The fact is that on the GST visitors' rebate, more than 97% of the 35 million foreign visitors to Canada do not collect the rebate. That is almost 34 million out of 35 million tourists who come to Canada every year do not use this rebate.

This was said by the Premier of Nova Scotia, Rodney MacDonald:

I don’t think that visitors make their decision based on that rebate. They come to Nova Scotia for the scenery, the people, the experience of what Nova Scotia’s all about.

This was said by the Nova Scotia tourism minister:

Somebody coming from New York, are they coming to Halifax or are they going to stop their plan because they are not going to be getting a rebate on their GST? I don’t think so.

Don Drummond, chief economist at the TD Bank Financial Group, said:

--evidence mounts that certain programs aren't very effective....A good example is the rebate program for tourists who pay the GST. Despite considerable expenditures to make tourists aware they can claim the rebate, fewer than 3 per cent do so. The government's decision to scrap the program will save $78-million.

This last comment was said by a small businessman:

I don't think anyone won't come here because of it. It's just a pleasant surprise and they usually spend the money here.

We have a premier, a tourism minister, a chief economist at the TD Bank Financial Group and a business owner all saying that scrapping the GST visitors' rebate will not harm tourism and it is a fiscally responsible move. How do you comment on that?

Health October 25th, 2006

Mr. Speaker, cardiovascular disease is the leading cause of death in our country, resulting in the loss of over 75,000 lives per year. With the previous government, there was never a pan-Canadian strategy to study and address this extremely important issue. Can the Minister of Health update the House on our government's plan on cardiovascular disease?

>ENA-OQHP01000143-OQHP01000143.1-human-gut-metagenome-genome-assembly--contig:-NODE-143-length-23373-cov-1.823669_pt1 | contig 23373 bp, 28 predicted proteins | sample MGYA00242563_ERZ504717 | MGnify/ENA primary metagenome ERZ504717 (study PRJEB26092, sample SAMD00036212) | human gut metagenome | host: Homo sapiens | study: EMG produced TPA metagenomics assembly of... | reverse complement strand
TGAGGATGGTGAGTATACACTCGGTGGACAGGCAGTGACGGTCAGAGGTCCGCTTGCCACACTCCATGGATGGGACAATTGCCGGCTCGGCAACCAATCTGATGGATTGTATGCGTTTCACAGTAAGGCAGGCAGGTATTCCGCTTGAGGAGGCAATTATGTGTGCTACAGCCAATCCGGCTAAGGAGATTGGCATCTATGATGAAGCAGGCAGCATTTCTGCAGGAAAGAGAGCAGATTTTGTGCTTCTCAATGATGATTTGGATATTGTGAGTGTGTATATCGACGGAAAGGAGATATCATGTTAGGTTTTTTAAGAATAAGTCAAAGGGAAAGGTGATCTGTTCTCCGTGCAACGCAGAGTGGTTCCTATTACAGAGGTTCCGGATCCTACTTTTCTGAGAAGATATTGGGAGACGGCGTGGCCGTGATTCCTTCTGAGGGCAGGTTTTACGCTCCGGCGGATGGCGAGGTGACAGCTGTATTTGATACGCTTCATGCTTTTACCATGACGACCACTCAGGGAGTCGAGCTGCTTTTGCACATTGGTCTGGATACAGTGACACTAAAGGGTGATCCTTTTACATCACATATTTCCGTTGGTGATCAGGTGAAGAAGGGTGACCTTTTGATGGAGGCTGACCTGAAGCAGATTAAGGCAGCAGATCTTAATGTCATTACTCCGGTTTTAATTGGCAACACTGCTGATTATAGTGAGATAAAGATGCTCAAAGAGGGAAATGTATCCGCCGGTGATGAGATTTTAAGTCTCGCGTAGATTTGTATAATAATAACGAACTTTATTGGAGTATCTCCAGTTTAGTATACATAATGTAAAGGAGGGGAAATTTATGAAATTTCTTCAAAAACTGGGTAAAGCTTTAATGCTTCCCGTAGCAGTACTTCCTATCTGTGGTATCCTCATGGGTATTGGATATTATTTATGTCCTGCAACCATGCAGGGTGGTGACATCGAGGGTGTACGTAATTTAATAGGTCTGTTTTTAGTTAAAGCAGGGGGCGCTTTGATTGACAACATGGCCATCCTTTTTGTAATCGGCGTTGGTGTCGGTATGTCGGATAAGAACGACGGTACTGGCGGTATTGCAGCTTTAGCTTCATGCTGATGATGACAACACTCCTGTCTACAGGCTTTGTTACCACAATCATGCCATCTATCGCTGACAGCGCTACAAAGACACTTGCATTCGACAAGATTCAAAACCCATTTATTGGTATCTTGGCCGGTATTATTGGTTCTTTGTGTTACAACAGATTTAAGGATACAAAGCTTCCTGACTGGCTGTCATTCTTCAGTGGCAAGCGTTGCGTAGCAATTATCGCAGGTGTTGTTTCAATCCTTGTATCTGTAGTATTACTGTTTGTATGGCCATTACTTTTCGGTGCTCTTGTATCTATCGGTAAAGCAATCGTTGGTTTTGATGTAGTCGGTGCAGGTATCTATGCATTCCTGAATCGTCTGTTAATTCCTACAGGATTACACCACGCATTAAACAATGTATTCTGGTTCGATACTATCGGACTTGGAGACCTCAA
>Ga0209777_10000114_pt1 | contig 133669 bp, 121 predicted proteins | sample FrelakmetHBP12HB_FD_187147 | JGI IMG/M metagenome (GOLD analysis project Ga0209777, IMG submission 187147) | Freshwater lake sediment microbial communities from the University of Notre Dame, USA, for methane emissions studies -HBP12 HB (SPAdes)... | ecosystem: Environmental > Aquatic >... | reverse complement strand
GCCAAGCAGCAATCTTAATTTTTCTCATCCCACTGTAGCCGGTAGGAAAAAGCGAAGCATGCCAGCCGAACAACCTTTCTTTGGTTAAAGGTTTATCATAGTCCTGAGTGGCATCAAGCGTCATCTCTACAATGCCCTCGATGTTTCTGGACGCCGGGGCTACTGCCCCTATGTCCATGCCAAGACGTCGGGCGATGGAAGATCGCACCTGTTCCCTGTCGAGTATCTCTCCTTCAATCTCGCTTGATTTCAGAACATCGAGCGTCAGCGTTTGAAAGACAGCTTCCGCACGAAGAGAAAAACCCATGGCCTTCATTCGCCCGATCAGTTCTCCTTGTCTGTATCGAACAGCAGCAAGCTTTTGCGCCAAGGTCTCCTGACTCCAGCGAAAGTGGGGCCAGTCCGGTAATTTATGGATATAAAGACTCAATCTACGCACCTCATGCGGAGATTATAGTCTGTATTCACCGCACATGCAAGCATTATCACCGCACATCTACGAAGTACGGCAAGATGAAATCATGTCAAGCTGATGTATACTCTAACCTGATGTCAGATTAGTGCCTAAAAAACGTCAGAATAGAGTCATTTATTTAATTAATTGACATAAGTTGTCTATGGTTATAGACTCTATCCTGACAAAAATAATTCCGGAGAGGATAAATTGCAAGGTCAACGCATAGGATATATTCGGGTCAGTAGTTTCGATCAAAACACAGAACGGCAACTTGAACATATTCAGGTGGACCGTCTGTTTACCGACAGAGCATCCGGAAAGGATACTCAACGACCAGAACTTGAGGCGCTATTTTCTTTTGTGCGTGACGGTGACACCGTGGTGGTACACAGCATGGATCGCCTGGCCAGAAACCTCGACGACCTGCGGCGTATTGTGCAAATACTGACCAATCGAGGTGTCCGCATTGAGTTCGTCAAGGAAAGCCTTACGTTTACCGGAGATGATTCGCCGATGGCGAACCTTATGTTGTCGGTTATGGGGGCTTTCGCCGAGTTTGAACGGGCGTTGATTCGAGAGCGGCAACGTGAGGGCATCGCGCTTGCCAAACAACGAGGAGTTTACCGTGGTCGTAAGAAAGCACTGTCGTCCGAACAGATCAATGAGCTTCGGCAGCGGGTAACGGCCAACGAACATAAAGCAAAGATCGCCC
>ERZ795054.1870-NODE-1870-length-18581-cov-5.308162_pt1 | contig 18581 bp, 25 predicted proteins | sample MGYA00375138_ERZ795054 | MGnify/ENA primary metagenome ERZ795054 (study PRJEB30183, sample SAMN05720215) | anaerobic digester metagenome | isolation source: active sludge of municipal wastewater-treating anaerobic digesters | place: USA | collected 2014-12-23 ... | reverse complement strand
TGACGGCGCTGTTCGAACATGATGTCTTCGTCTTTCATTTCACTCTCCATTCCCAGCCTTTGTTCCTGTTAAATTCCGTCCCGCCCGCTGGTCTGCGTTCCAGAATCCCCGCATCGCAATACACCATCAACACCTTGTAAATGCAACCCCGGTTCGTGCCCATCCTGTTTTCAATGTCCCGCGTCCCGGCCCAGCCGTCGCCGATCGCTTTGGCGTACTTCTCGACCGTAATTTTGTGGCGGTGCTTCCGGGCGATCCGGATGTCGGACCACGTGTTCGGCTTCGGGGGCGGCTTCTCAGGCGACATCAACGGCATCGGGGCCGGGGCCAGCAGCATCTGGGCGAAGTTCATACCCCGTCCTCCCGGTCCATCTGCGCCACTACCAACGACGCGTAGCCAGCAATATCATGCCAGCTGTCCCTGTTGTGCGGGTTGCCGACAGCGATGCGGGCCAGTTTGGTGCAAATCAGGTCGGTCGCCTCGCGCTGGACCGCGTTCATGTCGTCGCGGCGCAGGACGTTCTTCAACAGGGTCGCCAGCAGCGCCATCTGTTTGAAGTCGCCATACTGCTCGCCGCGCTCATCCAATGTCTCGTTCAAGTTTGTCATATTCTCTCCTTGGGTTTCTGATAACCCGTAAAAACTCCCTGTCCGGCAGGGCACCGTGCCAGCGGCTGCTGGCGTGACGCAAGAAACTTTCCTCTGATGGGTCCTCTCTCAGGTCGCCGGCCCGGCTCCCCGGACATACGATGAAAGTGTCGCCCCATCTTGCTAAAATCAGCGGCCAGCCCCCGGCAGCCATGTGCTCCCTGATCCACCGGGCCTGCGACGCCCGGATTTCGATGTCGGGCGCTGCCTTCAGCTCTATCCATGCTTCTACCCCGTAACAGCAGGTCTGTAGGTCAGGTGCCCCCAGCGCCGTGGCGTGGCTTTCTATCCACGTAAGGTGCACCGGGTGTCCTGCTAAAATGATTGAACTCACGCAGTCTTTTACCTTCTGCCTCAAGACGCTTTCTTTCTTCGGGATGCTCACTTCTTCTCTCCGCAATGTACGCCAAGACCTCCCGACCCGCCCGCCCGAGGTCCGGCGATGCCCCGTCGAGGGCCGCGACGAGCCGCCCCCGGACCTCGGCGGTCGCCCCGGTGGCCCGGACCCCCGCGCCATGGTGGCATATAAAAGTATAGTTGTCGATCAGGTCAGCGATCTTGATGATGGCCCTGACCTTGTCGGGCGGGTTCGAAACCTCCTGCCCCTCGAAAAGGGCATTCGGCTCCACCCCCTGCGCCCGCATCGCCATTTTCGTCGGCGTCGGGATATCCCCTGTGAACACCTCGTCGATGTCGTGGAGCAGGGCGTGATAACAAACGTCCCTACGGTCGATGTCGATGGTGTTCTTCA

Commissioner of Official Languages October 19th, 2006

Mr. Speaker, I am pleased to draw attention to the appointment of the new Commissioner of Official Languages, Mr. Graham Fraser. In his career in the journalistic field over the past 40 years, Mr. Fraser has shown great sensitivity to and interest in this country's linguistic duality.

His new duties will entail, among other things, protecting the linguistic rights of all Canadians and promoting equality of status and use of English and French.

The Minister of International Cooperation and Minister for la Francophonie and Official Languages is really looking forward to working with Mr. Fraser, together with all our colleagues, on implementing the Official Languages Act and enhancing the vitality of official language minority communities.

There is no doubt that Mr. Fraser is the right person for this important and meaningful position, and that Canada will benefit from his contributions.

My best wishes to Mr. Fraser for his term of office.

Criminal Code October 2nd, 2006

Mr. Speaker, Bill C-19 in no way precludes the positive steps of education and advertising. In fact, they are key supplements to what we are trying to accomplish here in the House. We are trying to put in place a law that will make street racing illegal and that will carry fairly serious penalties for those who engage in it, not just once but several times, because if they are repeat offenders then there is definitely a problem.

In my mind, there is no sense having the law if we are not going to allow Canadians to know there is such a law. That ties into advertising, into messaging and into communicating with the Canadian public, especially with our youth, about what it is we are trying to accomplish and why we are trying to accomplish it.

This is a legal type of approach but it is not the only approach and I do not think we have ever said that it is. We want to tie it in to what the hon. member is suggesting. We want to tie it into a communications strategy. We want to explain the bill, explain why we have the bill in place, explain the consequences for street racing, not just legally but to the individual should he or she happen to seriously injure or kill someone, and explain the impact on the victims.